Aug. 17–Mexican president-elect Andres Manuel Lopez Obrador said during his campaign that he would halt gasoline and diesel imports from the United States and other countries by 2021, something he reiterated upon winning Mexico’s presidential election in a landslide last month.
It was in response to a steep spike in Mexican fuel prices that caused widespread protests and in keeping with Lopez Obrador’s campaign platform of national development, which calls for boosting the country’s domestic oil and gas exploration, building new oil refineries and increasing capacity at existing ones.
Exports of refined petroleum products to Mexico represent a substantial amount of business for the Port of Brownsville, which handles Mexico-bound hydrocarbons, though port Director Eduardo Campirano said nobody is freaking out yet.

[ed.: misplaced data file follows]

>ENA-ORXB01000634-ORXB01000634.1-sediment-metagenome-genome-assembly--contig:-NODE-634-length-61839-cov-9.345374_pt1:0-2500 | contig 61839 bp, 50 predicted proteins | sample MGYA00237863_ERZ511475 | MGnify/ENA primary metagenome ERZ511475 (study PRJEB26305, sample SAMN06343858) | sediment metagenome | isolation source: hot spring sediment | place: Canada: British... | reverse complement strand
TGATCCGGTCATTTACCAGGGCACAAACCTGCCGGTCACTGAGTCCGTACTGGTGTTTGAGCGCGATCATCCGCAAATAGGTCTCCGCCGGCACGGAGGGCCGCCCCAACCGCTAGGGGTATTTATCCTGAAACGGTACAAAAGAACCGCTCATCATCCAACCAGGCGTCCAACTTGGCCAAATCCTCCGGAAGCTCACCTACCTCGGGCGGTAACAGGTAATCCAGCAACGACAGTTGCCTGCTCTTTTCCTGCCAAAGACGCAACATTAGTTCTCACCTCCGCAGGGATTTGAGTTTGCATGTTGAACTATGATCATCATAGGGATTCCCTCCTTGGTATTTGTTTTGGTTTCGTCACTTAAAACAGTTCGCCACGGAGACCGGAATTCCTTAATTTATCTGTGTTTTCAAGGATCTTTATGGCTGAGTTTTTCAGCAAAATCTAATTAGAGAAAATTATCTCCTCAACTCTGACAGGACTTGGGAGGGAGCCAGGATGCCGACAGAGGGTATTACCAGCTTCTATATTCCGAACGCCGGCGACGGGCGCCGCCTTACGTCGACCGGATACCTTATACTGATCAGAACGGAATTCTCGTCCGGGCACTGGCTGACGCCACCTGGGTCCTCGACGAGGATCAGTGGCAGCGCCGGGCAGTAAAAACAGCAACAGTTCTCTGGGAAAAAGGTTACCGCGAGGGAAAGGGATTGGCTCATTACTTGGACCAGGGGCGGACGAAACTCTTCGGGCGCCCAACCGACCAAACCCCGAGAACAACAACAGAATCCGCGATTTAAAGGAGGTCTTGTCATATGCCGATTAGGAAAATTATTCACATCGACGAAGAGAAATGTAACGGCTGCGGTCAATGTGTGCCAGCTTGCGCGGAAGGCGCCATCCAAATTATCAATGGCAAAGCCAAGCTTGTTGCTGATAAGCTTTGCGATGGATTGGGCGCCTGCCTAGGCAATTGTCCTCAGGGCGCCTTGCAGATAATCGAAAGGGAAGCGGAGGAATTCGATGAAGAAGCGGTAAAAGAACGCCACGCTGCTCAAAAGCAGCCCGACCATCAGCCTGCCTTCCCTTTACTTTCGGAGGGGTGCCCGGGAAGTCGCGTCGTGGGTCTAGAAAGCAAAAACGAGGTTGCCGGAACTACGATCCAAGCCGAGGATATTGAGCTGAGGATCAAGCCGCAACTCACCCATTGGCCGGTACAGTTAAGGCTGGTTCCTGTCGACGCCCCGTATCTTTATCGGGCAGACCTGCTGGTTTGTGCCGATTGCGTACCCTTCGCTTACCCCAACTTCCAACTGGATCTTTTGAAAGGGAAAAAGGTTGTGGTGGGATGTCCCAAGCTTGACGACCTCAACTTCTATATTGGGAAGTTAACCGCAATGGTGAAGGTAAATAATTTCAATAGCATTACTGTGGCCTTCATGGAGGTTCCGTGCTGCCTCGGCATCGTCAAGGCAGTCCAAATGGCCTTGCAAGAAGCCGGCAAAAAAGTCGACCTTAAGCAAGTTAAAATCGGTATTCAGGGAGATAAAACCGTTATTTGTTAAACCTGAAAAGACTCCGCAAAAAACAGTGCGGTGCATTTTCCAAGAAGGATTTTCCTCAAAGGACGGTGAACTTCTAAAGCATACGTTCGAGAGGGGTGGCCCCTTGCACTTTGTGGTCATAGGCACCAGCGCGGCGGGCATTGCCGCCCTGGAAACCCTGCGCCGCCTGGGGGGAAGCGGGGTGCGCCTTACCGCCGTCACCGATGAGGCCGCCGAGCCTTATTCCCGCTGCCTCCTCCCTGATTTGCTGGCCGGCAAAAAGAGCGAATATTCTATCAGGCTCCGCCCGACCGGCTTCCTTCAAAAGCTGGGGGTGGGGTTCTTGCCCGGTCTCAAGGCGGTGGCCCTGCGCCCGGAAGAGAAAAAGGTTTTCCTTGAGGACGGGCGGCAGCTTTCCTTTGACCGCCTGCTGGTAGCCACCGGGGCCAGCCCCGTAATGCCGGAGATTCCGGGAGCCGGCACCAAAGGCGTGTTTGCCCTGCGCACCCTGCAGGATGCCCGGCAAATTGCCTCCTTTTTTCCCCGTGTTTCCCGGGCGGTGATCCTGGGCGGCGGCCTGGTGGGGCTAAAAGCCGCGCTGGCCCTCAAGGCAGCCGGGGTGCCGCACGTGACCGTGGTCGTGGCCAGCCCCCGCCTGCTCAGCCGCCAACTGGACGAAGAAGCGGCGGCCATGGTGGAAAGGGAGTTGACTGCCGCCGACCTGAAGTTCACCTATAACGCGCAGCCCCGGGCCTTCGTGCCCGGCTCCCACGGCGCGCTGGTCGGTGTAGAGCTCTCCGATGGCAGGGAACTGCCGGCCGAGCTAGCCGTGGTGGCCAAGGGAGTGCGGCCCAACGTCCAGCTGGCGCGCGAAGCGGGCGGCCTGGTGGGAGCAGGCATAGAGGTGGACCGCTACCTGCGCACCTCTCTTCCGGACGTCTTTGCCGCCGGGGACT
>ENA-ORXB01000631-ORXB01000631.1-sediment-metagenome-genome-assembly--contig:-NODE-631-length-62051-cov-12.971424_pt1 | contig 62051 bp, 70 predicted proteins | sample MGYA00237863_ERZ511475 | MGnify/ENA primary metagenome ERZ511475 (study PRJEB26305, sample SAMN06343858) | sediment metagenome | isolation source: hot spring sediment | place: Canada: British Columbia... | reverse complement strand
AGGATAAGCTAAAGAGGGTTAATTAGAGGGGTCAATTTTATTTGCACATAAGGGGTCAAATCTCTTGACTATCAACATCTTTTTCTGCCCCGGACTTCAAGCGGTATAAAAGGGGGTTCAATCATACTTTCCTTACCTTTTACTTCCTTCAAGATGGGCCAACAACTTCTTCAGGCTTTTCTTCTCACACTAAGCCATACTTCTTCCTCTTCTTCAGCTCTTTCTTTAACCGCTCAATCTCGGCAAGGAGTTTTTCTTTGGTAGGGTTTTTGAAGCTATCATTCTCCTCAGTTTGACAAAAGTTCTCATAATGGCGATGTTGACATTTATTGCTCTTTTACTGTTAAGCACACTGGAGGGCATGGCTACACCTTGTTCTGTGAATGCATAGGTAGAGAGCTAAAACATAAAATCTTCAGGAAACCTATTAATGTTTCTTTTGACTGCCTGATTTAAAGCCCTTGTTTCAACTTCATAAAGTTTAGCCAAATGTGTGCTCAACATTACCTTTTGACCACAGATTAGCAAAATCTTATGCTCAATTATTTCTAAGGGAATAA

In fact, during industry meetings last month in Mexico City, the talk was about growing business rather than the president-elect’s comments on imports.
“Right now it doesn’t seem to have impacted any activity,” Campirano said. “It’s business as usual. Even today, Mexico is still ahead of last year as it relates to the refined product market.
“Things are moving. We’ve got a lot of our liquid terminal operators, primarily Transmontaigne and Bluewing, building new storage tanks, which is good. We’ve got others looking at the same thing. We’re progressing on liquid cargo dock No. 6. … That’s obviously important because it plays into the refined product market here at the port.”
He said Mexico’s reliance on imports will continue until that country can produce enough oil and refining capacity on its own to fill the void, which could take much longer than Lopez Obrador anticipates.
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